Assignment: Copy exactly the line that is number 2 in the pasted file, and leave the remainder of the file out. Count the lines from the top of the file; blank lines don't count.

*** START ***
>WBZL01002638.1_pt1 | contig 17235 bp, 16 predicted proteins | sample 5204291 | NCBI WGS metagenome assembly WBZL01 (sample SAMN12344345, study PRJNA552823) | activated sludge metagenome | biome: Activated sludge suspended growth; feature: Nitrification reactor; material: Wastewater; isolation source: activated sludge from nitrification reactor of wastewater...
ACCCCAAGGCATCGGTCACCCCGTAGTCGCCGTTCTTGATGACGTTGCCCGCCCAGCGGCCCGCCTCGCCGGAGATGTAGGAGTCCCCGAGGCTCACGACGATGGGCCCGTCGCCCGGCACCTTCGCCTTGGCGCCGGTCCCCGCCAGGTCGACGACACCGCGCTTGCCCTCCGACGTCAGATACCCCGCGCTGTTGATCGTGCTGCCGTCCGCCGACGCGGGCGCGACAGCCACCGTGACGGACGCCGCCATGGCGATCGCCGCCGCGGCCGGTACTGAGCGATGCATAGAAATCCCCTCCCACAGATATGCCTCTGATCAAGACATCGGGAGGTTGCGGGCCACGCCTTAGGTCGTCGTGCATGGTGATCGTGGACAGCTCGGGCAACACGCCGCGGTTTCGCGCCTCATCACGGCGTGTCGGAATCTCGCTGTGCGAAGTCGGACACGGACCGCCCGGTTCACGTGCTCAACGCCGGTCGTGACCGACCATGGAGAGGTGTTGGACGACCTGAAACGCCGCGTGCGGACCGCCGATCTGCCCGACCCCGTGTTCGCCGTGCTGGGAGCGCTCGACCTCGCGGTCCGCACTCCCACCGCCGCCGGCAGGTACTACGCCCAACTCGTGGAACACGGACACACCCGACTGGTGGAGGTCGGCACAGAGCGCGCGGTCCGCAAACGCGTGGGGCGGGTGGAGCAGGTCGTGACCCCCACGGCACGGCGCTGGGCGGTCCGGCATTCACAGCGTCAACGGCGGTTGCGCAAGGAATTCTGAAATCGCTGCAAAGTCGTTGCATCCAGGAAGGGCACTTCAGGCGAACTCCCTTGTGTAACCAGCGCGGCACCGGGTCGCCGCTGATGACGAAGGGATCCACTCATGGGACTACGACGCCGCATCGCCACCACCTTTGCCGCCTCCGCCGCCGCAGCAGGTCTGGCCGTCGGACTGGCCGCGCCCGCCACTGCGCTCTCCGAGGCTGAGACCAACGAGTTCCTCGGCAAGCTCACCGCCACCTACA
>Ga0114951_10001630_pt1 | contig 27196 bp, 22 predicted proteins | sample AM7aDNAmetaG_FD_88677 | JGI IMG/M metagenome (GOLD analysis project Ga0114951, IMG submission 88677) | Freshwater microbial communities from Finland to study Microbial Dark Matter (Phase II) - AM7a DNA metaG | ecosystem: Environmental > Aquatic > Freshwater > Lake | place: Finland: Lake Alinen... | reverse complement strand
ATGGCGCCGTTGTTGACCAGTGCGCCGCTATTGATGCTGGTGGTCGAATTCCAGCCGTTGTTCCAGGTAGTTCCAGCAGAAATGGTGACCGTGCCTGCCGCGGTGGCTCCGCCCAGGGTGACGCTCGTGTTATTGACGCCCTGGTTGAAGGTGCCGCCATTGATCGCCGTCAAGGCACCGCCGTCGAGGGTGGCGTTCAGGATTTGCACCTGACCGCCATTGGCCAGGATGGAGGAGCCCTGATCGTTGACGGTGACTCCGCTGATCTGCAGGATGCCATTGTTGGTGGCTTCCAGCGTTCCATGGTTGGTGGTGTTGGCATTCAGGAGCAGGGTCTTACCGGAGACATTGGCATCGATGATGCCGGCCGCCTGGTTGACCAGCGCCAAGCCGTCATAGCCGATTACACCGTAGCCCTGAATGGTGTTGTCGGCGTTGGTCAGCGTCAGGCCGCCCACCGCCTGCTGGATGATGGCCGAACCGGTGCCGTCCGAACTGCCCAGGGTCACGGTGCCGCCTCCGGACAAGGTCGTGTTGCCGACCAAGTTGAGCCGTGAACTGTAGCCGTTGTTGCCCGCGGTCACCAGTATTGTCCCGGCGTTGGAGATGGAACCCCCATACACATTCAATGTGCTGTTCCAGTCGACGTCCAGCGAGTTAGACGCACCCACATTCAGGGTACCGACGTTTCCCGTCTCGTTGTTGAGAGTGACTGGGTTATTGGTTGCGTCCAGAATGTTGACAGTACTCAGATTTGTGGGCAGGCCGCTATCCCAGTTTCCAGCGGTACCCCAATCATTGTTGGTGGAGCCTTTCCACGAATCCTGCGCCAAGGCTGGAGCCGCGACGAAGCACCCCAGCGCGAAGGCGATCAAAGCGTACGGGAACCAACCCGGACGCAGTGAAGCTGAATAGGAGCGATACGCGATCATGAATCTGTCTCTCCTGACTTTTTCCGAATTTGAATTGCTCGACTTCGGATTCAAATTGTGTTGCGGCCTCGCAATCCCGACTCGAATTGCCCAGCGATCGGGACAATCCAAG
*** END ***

ACCCCAAGGCATCGGTCACCCCGTAGTCGCCGTTCTTGATGACGTTGCCCGCCCAGCGGCCCGCCTCGCCGGAGATGTAGGAGTCCCCGAGGCTCACGACGATGGGCCCGTCGCCCGGCACCTTCGCCTTGGCGCCGGTCCCCGCCAGGTCGACGACACCGCGCTTGCCCTCCGACGTCAGATACCCCGCGCTGTTGATCGTGCTGCCGTCCGCCGACGCGGGCGCGACAGCCACCGTGACGGACGCCGCCATGGCGATCGCCGCCGCGGCCGGTACTGAGCGATGCATAGAAATCCCCTCCCACAGATATGCCTCTGATCAAGACATCGGGAGGTTGCGGGCCACGCCTTAGGTCGTCGTGCATGGTGATCGTGGACAGCTCGGGCAACACGCCGCGGTTTCGCGCCTCATCACGGCGTGTCGGAATCTCGCTGTGCGAAGTCGGACACGGACCGCCCGGTTCACGTGCTCAACGCCGGTCGTGACCGACCATGGAGAGGTGTTGGACGACCTGAAACGCCGCGTGCGGACCGCCGATCTGCCCGACCCCGTGTTCGCCGTGCTGGGAGCGCTCGACCTCGCGGTCCGCACTCCCACCGCCGCCGGCAGGTACTACGCCCAACTCGTGGAACACGGACACACCCGACTGGTGGAGGTCGGCACAGAGCGCGCGGTCCGCAAACGCGTGGGGCGGGTGGAGCAGGTCGTGACCCCCACGGCACGGCGCTGGGCGGTCCGGCATTCACAGCGTCAACGGCGGTTGCGCAAGGAATTCTGAAATCGCTGCAAAGTCGTTGCATCCAGGAAGGGCACTTCAGGCGAACTCCCTTGTGTAACCAGCGCGGCACCGGGTCGCCGCTGATGACGAAGGGATCCACTCATGGGACTACGACGCCGCATCGCCACCACCTTTGCCGCCTCCGCCGCCGCAGCAGGTCTGGCCGTCGGACTGGCCGCGCCCGCCACTGCGCTCTCCGAGGCTGAGACCAACGAGTTCCTCGGCAAGCTCACCGCCACCTACA